In the case of our patient, it is hypothesized that one possible pathogenesis of the retinal tear and vitreous hemorrhage was instigated by the vibrations from the training machine transmitting a vibratory force to the eye and vitreous. In various types of vitreous-induced retinal tear formation, it is thought that vitreous movement causes shear injury to the retina at the vitreous base. The tear in our patient occurred at the vitreous base. The vibratory force probably caused his retinal tear and vitreous hemorrhage since the onset of symptoms was within 24 h of using the whole-body vibration training device. We believe our patient and those in the Bertschinger and Gillan papers strongly suggest that high-force vibration training may cause retinal tears in susceptible persons. A vitreous hemorrhage without retinal tears was reported in a 43-year-old high-myope by Bertschinger; this occurred within 2 weeks after beginning twenty-minute sessions twice per week. Gillan reported a case of a 52-year-old man who had previously used whole-body vibration training without symptoms but after a single 20-min session of training he developed a new floater within 2 min of completion and a significant drop in vision within 5 min. Though our patient is the third documented case of vitreous hemorrhage following whole-body vibration training, he is the first to show probable causation of a retinal tear and vitreous hemorrhage with whole-body vibration training.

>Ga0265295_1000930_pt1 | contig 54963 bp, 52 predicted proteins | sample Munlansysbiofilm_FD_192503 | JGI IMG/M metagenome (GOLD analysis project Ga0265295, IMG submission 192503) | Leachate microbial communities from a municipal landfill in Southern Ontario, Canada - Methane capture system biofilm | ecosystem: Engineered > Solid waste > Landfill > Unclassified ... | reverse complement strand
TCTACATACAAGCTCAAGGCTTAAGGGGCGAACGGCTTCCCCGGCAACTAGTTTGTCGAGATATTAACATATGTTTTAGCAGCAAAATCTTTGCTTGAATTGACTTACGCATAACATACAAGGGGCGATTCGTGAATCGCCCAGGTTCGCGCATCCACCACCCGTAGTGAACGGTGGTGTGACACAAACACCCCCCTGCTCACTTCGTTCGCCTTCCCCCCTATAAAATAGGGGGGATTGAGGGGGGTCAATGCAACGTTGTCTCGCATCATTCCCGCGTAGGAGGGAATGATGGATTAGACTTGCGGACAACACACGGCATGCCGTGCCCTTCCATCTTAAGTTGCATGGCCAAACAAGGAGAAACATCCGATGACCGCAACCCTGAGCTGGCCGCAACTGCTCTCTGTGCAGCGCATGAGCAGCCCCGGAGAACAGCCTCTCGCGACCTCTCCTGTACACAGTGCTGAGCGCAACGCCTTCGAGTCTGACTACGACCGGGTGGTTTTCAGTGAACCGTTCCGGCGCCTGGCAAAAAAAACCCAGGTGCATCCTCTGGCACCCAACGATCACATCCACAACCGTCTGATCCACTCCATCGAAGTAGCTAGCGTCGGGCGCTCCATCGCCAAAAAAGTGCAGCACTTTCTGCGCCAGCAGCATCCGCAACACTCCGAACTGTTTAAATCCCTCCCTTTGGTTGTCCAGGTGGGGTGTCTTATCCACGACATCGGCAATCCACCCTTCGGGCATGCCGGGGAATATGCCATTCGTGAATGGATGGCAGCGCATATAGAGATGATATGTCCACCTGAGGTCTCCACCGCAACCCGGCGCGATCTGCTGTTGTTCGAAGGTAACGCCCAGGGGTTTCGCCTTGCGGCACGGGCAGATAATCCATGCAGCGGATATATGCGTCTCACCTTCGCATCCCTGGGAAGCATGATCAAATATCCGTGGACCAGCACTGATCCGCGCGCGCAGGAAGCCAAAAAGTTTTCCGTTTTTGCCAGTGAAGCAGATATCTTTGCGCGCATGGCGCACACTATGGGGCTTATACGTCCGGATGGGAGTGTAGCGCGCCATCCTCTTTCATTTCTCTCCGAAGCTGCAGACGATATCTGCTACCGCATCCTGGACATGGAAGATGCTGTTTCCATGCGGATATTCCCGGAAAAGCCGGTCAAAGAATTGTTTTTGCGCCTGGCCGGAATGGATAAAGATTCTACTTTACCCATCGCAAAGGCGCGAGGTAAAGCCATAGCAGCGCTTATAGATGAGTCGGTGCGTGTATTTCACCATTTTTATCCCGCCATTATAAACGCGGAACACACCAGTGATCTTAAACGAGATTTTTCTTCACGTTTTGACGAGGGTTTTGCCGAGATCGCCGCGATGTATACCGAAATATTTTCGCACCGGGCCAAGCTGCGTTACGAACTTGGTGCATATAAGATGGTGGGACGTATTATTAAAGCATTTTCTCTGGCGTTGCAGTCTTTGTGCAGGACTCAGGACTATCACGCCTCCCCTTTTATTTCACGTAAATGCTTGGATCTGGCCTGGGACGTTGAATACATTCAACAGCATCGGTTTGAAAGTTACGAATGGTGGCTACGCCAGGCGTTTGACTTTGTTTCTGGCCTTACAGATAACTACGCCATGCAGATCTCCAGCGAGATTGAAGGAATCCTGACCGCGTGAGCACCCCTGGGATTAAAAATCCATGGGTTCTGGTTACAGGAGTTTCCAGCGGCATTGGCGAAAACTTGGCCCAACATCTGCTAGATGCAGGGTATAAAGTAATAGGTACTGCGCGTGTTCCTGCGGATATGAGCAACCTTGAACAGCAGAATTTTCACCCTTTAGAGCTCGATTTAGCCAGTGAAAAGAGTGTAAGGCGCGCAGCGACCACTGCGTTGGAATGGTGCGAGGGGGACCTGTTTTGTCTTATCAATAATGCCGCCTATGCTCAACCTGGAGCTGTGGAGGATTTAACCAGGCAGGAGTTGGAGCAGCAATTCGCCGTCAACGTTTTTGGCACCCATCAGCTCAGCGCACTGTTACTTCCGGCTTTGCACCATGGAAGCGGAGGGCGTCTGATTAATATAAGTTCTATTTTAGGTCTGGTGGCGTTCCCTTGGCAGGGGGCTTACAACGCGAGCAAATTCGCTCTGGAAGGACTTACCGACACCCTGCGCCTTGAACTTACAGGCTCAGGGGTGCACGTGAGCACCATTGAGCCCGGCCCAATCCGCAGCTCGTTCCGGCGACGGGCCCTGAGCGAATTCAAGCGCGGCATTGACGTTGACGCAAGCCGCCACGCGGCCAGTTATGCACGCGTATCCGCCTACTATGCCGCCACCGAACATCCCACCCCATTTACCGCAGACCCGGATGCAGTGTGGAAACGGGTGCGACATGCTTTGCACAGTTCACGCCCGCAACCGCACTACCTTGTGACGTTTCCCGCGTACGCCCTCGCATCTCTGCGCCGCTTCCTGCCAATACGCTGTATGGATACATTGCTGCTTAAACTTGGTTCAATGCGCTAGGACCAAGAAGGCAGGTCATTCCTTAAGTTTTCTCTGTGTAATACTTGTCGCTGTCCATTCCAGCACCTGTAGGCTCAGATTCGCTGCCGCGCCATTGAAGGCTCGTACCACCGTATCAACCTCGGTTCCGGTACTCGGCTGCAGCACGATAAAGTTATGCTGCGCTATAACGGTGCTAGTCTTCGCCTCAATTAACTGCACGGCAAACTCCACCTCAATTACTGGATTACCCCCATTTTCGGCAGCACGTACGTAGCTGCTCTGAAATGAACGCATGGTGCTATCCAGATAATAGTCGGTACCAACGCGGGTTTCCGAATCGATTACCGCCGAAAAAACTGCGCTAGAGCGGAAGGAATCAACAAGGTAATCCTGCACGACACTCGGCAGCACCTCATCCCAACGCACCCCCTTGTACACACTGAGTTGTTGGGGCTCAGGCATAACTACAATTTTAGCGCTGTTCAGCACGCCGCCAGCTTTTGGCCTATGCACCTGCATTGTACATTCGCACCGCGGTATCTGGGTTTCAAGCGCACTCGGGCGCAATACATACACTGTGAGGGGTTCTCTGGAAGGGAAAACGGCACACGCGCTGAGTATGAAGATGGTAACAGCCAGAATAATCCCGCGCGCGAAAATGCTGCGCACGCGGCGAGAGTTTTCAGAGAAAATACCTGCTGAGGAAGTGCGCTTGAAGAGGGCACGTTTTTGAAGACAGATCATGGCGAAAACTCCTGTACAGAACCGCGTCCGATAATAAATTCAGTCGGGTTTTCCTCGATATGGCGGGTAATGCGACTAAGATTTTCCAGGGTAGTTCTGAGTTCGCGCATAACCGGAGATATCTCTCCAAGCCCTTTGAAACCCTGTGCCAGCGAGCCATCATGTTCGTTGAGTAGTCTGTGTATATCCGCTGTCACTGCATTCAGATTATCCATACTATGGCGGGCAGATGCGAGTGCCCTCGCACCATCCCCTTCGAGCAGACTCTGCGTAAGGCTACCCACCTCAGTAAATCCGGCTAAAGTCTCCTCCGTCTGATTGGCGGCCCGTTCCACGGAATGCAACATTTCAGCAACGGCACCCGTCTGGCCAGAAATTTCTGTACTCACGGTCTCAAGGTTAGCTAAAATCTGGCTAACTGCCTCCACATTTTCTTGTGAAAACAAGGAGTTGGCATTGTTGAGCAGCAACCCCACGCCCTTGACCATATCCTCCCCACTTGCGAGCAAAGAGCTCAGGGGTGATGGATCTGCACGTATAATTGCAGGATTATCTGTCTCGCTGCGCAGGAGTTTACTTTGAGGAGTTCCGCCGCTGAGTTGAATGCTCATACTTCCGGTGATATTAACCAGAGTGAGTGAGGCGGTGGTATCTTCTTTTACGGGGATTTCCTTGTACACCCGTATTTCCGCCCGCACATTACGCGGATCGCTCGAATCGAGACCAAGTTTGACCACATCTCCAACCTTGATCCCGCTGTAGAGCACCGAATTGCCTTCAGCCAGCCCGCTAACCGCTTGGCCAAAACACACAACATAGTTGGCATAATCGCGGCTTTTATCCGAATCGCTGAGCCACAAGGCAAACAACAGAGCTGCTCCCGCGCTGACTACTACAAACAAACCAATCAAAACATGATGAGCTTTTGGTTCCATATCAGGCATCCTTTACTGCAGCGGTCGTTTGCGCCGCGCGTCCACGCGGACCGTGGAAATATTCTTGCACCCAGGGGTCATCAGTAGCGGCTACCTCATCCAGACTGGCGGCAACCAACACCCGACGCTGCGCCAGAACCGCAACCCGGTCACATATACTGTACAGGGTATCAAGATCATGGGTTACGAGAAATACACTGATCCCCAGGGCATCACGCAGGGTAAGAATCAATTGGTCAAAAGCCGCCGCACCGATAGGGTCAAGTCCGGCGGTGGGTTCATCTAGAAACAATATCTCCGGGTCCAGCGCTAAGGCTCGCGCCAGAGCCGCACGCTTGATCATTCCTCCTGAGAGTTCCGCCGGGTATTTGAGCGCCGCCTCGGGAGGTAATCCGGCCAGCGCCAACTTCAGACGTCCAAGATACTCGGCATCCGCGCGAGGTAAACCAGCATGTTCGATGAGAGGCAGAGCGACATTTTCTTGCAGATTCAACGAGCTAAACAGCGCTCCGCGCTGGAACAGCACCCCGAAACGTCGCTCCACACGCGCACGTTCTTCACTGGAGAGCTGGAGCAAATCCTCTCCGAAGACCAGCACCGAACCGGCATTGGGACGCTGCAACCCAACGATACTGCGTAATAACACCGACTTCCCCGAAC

Availability of data and materials

Not applicable. Data sharing is not applicable to this article as no datasets were generated or analyzed during the current study.

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Contributions